surveillance officers on the cliffs, DC Andrew Dunne and DC Paul Jeans. Having watched such suspicious activity, in the sea below them, not only did they leave the scene, with no-one monitoring the drugs, but they also prepared to return to their Hampshire base. As Judge Dodgson, told the jury: ‘It does seem extraordinary, does it not , that these officers, knowing that they are involved in an operation to detect drug
smugglers, see what they have seen and are prepared to leave the island – apparently completely unaware that the significance has been missed by everybody.’
The fact that any drugs were recovered at all was no thanks to the police or customs. It was down to another lobster fisherman, who went to check his pots the following day and found the haul tangled in his lines. In the meantime Green and his crew had been arrested some two hours after they docked in
What was also troubling was that initially the two DCs, in regular radio contact with their command, had reported only that the men appeared to be fishing of the coast and later that the boat ‘is moving westbound, throwing six or seven items overboard at intervals’. This fitted exactly with the crew’s account of fishing for mackerel and tossing overboard black plastic sacks of the ship’s toilet and other waste, as it apparently often did, before heading back into harbour.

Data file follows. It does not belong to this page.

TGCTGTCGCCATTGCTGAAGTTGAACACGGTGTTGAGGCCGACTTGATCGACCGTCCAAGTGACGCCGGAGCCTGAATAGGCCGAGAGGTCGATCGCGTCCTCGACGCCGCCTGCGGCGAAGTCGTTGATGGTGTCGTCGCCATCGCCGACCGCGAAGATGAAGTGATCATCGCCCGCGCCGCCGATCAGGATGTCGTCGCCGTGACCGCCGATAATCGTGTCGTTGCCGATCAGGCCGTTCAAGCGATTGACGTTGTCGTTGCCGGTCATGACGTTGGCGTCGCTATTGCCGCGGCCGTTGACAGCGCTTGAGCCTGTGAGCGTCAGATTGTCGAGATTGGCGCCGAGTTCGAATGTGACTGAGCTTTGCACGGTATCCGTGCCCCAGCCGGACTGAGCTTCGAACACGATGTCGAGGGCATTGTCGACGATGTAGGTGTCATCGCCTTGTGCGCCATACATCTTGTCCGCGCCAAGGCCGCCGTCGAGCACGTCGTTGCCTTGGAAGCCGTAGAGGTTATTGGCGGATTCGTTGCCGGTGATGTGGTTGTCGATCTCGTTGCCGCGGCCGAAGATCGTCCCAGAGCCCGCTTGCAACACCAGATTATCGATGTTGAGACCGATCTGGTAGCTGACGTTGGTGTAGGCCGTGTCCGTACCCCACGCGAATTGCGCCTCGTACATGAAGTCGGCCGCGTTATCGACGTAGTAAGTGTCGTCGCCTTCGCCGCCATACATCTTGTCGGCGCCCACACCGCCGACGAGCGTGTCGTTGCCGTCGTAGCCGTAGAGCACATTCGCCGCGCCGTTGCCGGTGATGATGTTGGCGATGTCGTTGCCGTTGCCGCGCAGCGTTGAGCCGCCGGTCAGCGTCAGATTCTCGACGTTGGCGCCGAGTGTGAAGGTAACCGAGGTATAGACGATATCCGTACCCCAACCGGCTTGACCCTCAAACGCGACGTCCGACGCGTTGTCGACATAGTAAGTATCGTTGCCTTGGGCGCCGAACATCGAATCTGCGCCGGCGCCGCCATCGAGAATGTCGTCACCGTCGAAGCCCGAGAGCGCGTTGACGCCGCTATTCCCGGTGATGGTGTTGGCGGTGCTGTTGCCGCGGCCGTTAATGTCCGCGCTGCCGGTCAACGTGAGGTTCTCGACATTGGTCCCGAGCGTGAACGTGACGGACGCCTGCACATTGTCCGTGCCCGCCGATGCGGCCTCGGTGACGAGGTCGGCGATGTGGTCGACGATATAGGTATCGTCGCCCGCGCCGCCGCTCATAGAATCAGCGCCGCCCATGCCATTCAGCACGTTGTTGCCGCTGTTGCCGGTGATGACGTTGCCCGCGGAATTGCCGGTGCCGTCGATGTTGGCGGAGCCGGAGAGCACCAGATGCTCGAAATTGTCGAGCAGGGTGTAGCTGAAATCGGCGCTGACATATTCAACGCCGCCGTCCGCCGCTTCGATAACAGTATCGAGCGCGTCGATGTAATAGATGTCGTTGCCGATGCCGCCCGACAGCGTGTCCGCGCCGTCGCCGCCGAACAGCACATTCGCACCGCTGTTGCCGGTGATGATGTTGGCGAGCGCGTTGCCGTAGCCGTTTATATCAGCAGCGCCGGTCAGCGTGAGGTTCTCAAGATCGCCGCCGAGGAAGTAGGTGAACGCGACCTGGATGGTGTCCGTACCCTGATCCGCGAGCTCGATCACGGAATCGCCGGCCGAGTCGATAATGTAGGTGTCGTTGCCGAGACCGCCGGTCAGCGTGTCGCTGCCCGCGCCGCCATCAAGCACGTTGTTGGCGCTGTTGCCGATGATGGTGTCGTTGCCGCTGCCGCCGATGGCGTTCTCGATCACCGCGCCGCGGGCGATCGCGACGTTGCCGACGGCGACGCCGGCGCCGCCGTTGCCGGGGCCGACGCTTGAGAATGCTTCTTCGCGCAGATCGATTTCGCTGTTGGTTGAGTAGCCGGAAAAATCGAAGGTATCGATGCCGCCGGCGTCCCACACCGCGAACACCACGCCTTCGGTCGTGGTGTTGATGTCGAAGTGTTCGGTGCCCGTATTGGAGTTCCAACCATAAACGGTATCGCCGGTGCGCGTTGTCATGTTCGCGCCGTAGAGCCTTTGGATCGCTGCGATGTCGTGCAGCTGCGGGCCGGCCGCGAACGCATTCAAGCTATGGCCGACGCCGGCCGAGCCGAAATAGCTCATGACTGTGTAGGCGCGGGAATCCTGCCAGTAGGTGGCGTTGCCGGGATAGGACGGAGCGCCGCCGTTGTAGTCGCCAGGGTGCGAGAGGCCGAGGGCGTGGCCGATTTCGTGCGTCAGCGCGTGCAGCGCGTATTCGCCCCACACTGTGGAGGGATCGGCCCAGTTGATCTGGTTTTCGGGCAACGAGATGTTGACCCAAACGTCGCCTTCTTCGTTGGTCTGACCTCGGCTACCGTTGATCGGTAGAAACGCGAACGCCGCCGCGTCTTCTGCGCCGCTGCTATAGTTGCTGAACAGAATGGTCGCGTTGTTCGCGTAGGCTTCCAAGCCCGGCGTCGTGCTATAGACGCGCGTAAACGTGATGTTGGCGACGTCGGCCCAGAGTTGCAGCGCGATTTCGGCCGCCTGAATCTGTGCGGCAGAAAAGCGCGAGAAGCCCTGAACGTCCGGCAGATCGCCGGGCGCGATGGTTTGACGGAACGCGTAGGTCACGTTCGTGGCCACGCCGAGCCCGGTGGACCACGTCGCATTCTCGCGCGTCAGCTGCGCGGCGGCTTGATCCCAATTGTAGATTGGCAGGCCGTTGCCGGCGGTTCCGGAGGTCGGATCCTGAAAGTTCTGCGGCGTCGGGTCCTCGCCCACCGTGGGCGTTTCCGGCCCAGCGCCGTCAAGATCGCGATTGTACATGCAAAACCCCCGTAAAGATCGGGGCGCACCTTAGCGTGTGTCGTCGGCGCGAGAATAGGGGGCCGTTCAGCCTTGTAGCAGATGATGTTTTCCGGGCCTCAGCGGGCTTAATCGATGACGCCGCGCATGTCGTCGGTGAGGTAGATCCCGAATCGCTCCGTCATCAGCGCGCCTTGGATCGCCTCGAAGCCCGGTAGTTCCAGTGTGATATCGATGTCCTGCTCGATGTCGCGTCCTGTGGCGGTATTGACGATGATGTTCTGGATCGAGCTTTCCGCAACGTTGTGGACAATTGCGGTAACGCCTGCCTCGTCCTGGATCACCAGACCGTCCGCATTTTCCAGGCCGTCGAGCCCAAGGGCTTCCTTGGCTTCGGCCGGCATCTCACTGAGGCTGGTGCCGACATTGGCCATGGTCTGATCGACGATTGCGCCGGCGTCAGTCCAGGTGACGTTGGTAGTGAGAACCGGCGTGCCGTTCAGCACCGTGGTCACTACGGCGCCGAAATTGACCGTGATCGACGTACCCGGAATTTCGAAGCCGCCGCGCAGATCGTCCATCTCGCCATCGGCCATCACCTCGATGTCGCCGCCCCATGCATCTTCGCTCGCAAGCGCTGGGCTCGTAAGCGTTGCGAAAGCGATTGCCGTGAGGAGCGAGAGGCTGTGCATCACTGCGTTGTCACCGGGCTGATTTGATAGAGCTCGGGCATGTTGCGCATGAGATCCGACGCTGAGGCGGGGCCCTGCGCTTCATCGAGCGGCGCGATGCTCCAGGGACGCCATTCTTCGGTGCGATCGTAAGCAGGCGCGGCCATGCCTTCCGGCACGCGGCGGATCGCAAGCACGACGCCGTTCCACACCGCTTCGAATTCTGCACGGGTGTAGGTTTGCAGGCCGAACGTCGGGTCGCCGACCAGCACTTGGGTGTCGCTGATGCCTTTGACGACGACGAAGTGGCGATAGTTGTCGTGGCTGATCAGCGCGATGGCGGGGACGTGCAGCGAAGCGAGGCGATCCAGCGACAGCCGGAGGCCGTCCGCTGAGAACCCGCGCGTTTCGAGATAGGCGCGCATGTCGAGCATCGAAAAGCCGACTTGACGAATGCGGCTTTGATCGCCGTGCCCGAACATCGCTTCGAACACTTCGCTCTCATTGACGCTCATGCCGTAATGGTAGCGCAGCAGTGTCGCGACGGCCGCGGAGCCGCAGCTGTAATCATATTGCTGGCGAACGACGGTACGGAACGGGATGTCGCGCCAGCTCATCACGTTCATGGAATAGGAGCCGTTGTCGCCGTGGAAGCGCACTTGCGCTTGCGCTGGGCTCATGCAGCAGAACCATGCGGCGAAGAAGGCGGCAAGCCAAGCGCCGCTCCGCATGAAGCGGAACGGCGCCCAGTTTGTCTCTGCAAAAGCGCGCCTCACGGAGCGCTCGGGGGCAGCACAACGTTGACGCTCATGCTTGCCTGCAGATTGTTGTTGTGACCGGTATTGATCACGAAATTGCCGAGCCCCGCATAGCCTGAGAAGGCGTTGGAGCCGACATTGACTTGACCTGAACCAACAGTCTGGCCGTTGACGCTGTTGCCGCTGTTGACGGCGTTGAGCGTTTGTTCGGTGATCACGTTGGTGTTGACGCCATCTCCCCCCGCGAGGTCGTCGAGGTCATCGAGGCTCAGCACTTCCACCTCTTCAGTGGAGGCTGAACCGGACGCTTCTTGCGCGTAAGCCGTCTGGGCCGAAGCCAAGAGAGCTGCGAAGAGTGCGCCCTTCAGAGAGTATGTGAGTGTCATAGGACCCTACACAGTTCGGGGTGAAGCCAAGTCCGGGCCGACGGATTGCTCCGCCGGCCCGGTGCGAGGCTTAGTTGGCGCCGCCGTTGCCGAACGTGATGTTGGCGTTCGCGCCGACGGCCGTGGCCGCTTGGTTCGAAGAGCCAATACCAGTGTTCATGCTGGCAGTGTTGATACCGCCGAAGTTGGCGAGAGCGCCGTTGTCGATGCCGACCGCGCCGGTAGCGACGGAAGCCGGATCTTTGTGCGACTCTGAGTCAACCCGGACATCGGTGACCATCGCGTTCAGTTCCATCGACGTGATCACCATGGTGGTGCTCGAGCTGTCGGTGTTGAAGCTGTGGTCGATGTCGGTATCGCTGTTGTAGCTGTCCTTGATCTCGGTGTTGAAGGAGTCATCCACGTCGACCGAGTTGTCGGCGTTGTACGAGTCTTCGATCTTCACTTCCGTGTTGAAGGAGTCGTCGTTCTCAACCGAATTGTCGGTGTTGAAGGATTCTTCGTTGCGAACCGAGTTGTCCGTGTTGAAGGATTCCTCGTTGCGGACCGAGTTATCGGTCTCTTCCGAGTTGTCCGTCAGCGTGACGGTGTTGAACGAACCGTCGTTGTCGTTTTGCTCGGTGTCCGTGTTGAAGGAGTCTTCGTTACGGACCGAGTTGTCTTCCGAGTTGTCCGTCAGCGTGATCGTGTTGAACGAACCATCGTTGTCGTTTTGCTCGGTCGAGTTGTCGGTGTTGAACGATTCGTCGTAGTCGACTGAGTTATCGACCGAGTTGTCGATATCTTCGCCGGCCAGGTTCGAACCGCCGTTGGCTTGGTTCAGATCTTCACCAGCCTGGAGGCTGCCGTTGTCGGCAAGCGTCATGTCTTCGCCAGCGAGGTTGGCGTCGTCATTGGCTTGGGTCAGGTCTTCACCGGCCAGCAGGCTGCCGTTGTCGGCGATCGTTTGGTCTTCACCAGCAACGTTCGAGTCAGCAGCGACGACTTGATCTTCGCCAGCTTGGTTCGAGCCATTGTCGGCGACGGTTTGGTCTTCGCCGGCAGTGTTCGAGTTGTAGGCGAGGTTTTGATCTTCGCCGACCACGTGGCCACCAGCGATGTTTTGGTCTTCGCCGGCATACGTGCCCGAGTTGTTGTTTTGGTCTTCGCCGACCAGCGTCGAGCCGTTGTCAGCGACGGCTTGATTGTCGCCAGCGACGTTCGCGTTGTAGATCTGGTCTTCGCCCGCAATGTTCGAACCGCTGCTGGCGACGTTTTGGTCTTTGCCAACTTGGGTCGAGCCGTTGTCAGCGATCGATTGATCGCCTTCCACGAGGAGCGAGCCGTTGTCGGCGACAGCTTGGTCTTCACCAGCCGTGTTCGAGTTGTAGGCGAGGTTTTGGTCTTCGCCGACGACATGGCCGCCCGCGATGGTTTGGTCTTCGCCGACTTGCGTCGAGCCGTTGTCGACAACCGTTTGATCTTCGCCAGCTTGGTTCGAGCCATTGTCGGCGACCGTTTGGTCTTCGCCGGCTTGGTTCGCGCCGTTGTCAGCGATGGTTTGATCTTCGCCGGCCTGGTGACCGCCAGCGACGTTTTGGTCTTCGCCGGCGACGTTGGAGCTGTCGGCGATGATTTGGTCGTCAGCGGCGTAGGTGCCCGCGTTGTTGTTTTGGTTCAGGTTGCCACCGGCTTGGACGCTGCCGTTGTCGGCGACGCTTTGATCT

What transpired between the initial radio message recording events as they happened and the officers’ subsequent damning statements and testimony is, of course, that the drugs were found. The two
officers, who contrary to ‘strict’ police guidance were excluded from the usual post-operation debrief, were instead met on their own in their car, by Gary Breen, a Soca’s operational commander. Again contrary to
procedure, and unknown to the officer in charge of the log, Breen took it along where the two DCs made amendments, changing not only the description of what they claimed to have seen going overboard, but also the location of the Galwad Y Mor. Recovery of the drugs was also suspiciously delayed till the officers could return to cliffs and watch, after which they drew up their statements.